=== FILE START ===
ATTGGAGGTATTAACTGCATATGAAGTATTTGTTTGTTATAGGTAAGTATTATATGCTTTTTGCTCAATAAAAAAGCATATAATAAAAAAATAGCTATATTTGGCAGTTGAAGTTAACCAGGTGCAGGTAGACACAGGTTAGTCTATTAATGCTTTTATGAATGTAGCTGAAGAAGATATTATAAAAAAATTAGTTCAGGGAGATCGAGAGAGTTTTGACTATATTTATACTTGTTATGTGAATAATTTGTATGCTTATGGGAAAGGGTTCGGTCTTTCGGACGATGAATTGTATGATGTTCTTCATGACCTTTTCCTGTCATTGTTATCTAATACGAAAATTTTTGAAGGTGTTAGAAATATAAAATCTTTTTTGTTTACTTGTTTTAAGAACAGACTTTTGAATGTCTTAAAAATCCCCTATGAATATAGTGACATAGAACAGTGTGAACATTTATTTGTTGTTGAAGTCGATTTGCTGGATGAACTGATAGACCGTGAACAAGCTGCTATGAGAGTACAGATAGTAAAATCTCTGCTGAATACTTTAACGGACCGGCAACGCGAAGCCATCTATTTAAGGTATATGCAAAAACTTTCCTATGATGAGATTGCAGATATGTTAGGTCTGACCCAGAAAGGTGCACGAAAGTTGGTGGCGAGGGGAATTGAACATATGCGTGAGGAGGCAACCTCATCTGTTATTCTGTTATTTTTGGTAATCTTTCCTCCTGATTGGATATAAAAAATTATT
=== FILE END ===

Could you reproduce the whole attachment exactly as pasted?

ATTGGAGGTATTAACTGCATATGAAGTATTTGTTTGTTATAGGTAAGTATTATATGCTTTTTGCTCAATAAAAAAGCATATAATAAAAAAATAGCTATATTTGGCAGTTGAAGTTAACCAGGTGCAGGTAGACACAGGTTAGTCTATTAATGCTTTTATGAATGTAGCTGAAGAAGATATTATAAAAAAATTAGTTCAGGGAGATCGAGAGAGTTTTGACTATATTTATACTTGTTATGTGAATAATTTGTATGCTTATGGGAAAGGGTTCGGTCTTTCGGACGATGAATTGTATGATGTTCTTCATGACCTTTTCCTGTCATTGTTATCTAATACGAAAATTTTTGAAGGTGTTAGAAATATAAAATCTTTTTTGTTTACTTGTTTTAAGAACAGACTTTTGAATGTCTTAAAAATCCCCTATGAATATAGTGACATAGAACAGTGTGAACATTTATTTGTTGTTGAAGTCGATTTGCTGGATGAACTGATAGACCGTGAACAAGCTGCTATGAGAGTACAGATAGTAAAATCTCTGCTGAATACTTTAACGGACCGGCAACGCGAAGCCATCTATTTAAGGTATATGCAAAAACTTTCCTATGATGAGATTGCAGATATGTTAGGTCTGACCCAGAAAGGTGCACGAAAGTTGGTGGCGAGGGGAATTGAACATATGCGTGAGGAGGCAACCTCATCTGTTATTCTGTTATTTTTGGTAATCTTTCCTCCTGATTGGATATAAAAAATTATT